Young activists take on Newcastle council

August 16, 2008

In one of the youngest local government election tickets ever, the Socialist Alliance is standing Laura Ealing, 21, Tom Cameron, 19, and Zane Alcorn, 24, for ward 3 in the upcoming Newcastle council elections.

The three candidates are campaigning for a shift to a low CO2 emissions future for Newcastle that guarantees jobs and protects communities. Their plan includes a massive expansion of free and frequent public transport by extending the city's fare-free zone to the rest of Newcastle, and more active council support for the installation of water tanks and solar heating in homes to dramatically reduce reliance on coal-fired power.

"The current council shows a lack of understanding of the depth of the climate change crisis", said Alcorn. "The entire Arctic icecap is probably going to melt by 2013 so we need to get real about reducing emissions ... It's not middle-aged businesspeople and developers who are going to inherit the burden of climate change; it's people my age."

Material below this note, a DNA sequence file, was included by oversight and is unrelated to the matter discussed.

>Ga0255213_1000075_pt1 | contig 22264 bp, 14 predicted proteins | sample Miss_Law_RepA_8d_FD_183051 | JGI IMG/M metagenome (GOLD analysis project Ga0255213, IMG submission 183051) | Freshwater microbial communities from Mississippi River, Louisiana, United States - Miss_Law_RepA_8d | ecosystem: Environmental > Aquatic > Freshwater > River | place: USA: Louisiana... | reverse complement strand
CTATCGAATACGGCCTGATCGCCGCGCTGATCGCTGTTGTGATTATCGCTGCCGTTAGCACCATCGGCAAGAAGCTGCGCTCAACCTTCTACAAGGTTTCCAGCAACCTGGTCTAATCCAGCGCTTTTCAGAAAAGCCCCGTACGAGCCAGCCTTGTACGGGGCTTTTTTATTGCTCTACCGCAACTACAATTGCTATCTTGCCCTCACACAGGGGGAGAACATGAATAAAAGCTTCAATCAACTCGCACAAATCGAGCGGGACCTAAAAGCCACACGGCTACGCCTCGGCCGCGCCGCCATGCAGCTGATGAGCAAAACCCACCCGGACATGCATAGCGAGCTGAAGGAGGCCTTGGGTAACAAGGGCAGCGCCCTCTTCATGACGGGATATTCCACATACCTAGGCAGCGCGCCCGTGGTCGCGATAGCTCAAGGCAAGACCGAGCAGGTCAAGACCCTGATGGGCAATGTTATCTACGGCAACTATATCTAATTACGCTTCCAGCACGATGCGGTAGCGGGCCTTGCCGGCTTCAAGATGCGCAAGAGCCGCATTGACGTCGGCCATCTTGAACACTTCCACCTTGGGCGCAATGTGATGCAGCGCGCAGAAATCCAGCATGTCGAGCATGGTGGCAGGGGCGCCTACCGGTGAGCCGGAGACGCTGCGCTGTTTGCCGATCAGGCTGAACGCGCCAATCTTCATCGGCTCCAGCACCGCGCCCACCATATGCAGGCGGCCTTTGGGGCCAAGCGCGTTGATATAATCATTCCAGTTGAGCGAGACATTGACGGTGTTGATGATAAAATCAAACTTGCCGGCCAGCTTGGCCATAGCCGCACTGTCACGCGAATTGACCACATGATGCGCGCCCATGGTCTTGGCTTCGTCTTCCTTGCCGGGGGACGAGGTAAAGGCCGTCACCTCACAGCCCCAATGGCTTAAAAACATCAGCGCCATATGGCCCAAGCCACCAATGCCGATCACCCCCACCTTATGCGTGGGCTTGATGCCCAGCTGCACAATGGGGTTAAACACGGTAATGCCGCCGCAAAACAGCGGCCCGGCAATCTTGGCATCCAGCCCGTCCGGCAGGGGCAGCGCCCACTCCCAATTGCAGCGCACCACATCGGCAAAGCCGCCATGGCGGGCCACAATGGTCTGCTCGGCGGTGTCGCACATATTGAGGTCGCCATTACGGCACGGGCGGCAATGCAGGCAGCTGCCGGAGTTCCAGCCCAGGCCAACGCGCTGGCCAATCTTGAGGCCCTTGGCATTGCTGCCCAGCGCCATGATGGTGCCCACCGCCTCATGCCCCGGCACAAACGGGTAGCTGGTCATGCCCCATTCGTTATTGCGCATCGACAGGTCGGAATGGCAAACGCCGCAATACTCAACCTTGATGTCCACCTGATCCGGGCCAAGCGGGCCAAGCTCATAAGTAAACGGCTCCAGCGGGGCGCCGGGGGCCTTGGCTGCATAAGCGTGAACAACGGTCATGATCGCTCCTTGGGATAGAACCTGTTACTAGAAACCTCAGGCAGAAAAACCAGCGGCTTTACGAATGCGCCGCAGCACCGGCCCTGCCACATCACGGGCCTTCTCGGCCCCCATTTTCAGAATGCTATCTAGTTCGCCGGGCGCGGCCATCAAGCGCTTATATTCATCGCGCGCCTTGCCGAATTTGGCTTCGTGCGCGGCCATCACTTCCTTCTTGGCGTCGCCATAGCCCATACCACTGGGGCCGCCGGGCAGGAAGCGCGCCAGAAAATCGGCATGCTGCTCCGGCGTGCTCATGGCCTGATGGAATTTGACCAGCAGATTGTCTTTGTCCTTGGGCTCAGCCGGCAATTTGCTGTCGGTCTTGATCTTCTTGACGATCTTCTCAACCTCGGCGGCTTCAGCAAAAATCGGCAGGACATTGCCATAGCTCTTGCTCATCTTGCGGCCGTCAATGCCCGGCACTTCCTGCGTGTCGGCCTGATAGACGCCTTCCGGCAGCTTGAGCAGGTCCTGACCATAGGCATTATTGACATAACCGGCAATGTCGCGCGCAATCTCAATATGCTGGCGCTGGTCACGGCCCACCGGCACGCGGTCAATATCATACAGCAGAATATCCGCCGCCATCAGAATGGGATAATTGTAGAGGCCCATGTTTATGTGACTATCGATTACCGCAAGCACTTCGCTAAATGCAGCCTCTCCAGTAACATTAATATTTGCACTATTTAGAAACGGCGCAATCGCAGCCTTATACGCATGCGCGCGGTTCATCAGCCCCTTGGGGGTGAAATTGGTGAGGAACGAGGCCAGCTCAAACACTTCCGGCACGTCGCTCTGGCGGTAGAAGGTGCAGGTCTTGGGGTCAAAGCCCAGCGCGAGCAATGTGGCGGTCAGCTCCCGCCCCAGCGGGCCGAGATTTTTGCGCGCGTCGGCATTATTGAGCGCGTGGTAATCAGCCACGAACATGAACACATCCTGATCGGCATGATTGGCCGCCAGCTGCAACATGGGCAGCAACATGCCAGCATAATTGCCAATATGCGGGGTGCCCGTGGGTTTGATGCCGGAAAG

The alliance candidates oppose the NSW government's plan to privatise electricity and call for the construction of a solar panel factory in the Hunter region, providing alternative employment opportunities to the coal industry. They are also committed to a more democratic council that supports community campaigns to challenge the environmental and social destruction caused by polluting industries and big developers.

Alcorn, the Socialist Alliance candidate for mayor, is a climate change activist and hip-hop artist in the group Dhopec. He is a member of Resistance and recently helped organise the national Camp for Climate Action. Alcorn has a degree in architecture and is a member of the Liquor, Hospitality and Miscellaneous Union.

Cameron, a Newcastle University student who has studied environmental management at TAFE, grew up in Muswellbrook where he saw the devastating impact of the coal industry on the region.

Ealing, an economics graduate, has been involved in progressive campaigns since she was at high school, when she campaigned against the mandatory detention of refugees. She currently works tutoring high-school students.

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